Monoclonal Antibodies Against Toxic Shock Syndrome Toxin-1 And Their Use In Diagnosis

Elvin, Stephen John (1998). Monoclonal Antibodies Against Toxic Shock Syndrome Toxin-1 And Their Use In Diagnosis. MPhil thesis The Open University.



Toxic shock syndrome toxin -1 (TSST-1) is a 22kDa extracellular protein produced by some strains of Staphylococcus aureus. It is implicated in the pathogenesis of toxic shock syndrome, an acute life-threatening multisystem disease.

Eight hybridoma cell lines producing monoclonal antibodies with high binding affinity to TSST-1 have been produced and a monoclonal antibody based enzyme-linked immunosorbant assay developed. This assay is specific for TSST-1 and no cross reaction with a number of other bacterial toxins has been observed. The ELISA has been amplified enzymically using biotinylated tyramine and streptavidin peroxidase to detect as little as 0.1ng ml-1 of toxin.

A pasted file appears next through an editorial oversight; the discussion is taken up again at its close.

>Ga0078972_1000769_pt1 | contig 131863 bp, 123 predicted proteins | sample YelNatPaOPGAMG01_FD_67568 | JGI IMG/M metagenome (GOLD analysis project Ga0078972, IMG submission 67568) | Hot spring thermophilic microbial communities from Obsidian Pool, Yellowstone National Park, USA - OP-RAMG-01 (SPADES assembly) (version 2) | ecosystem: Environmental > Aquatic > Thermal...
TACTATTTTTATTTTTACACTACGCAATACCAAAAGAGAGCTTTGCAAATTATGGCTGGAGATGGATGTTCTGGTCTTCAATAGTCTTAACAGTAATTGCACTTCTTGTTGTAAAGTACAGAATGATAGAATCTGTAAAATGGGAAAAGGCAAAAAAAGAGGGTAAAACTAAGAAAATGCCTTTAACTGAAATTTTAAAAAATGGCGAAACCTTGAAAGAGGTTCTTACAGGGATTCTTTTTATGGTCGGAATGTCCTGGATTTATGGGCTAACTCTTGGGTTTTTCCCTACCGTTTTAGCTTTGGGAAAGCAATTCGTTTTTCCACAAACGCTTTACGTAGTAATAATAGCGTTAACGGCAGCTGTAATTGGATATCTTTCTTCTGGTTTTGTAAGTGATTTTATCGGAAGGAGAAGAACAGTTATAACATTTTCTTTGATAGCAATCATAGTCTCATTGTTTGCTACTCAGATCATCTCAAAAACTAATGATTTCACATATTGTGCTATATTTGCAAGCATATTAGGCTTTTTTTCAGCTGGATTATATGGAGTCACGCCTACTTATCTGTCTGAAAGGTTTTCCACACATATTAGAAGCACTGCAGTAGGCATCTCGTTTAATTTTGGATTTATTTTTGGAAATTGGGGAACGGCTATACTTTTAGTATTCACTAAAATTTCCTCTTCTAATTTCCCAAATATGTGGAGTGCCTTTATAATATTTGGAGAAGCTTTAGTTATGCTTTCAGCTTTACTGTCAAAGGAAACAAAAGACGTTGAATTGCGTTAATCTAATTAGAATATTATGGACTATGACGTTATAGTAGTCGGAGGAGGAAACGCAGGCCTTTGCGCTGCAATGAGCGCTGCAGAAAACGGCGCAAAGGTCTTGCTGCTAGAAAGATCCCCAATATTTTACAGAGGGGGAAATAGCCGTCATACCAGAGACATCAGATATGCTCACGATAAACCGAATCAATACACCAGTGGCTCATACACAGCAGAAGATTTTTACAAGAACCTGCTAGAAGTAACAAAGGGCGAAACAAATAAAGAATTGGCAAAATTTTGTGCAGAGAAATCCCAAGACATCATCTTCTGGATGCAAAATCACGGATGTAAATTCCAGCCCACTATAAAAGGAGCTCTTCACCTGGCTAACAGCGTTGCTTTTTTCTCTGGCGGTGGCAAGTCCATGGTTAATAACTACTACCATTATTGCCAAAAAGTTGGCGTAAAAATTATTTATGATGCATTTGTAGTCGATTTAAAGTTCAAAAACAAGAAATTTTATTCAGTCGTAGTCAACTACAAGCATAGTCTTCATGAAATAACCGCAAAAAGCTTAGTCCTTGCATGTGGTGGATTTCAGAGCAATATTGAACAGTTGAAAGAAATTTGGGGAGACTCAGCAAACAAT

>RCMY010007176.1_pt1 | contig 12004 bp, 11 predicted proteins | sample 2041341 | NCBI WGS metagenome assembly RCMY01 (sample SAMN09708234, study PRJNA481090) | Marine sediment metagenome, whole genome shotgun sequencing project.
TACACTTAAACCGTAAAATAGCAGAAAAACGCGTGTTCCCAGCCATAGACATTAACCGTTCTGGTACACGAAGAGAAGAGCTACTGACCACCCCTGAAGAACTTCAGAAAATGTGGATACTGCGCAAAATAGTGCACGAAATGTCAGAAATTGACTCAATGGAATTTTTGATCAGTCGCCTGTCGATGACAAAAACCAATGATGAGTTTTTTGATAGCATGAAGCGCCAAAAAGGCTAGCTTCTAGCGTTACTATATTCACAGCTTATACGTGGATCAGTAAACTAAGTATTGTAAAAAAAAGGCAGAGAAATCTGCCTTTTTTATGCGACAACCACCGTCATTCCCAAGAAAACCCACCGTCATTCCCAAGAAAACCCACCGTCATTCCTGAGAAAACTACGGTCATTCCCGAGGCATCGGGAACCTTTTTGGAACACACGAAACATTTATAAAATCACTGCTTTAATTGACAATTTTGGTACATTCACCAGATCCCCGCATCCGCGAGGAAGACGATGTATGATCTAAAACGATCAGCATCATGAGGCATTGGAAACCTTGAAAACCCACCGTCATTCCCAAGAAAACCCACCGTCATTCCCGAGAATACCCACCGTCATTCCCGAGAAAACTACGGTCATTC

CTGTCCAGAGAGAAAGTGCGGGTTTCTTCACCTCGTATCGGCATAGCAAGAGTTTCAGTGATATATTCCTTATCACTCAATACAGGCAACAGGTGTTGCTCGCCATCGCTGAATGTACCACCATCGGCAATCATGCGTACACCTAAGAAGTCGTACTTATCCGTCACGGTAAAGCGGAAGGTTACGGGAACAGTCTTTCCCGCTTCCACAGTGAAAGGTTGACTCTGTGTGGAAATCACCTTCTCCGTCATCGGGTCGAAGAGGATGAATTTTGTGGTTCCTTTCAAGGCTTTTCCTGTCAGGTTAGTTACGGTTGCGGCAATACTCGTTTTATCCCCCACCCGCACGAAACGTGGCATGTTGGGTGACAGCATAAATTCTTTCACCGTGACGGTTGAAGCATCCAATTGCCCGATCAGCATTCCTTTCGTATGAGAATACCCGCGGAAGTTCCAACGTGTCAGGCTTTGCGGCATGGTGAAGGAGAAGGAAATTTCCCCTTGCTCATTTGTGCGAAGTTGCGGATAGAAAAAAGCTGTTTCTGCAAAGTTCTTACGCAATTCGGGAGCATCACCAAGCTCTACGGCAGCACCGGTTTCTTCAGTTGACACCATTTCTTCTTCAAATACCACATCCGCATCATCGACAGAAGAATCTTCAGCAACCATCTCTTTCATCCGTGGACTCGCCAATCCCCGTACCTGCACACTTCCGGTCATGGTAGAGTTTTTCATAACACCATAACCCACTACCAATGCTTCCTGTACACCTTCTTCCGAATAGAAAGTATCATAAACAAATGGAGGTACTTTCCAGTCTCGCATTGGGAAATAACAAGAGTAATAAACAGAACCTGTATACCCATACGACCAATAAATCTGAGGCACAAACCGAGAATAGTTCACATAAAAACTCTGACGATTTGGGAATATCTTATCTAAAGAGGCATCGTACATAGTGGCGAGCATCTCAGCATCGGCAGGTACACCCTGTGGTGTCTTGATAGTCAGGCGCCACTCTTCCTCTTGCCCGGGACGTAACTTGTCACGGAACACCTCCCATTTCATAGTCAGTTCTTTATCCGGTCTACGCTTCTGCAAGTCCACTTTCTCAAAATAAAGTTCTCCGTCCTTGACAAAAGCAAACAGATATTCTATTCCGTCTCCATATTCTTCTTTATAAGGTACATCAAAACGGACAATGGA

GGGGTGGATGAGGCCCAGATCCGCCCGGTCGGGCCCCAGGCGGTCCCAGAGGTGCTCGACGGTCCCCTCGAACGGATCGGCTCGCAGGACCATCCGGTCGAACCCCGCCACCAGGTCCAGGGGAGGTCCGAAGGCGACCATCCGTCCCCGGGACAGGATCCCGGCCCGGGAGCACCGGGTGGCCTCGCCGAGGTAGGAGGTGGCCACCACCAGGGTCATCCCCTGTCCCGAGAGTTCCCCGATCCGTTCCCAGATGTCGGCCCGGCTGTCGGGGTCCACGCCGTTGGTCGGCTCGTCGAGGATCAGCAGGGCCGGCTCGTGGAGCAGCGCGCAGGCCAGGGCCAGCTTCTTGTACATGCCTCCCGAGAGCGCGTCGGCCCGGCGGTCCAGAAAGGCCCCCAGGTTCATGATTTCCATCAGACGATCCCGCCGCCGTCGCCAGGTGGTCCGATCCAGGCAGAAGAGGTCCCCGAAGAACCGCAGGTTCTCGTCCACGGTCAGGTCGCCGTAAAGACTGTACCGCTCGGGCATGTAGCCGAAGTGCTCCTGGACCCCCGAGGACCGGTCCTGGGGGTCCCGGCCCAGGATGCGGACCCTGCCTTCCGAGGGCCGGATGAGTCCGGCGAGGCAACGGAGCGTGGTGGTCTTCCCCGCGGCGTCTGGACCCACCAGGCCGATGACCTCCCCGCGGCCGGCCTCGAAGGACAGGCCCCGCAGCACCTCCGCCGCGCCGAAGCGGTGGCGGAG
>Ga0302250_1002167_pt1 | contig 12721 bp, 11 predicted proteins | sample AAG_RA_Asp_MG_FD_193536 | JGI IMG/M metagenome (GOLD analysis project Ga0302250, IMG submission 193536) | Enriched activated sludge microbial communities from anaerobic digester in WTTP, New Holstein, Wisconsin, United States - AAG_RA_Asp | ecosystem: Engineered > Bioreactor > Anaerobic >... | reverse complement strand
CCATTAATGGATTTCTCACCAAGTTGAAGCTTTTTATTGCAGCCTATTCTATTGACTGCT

Competitive binding studies have indicated the presence of at least three antigenic sites on the toxin. The ability of these antibodies to inhibit the mitogenic activity of the toxin in T-cell proliferation assays using mouse and human lymphocytes has been assessed and results of this work indicate that one of the major antigenic sites has an important role in the mitogenicity of the toxin. Binding of the antibodies has been localised to the carboxyl terminal region which has been implicated in the biological activity of the toxin and several antigenic determinants were identified in this region by epitope mapping using polyclonal antibody.

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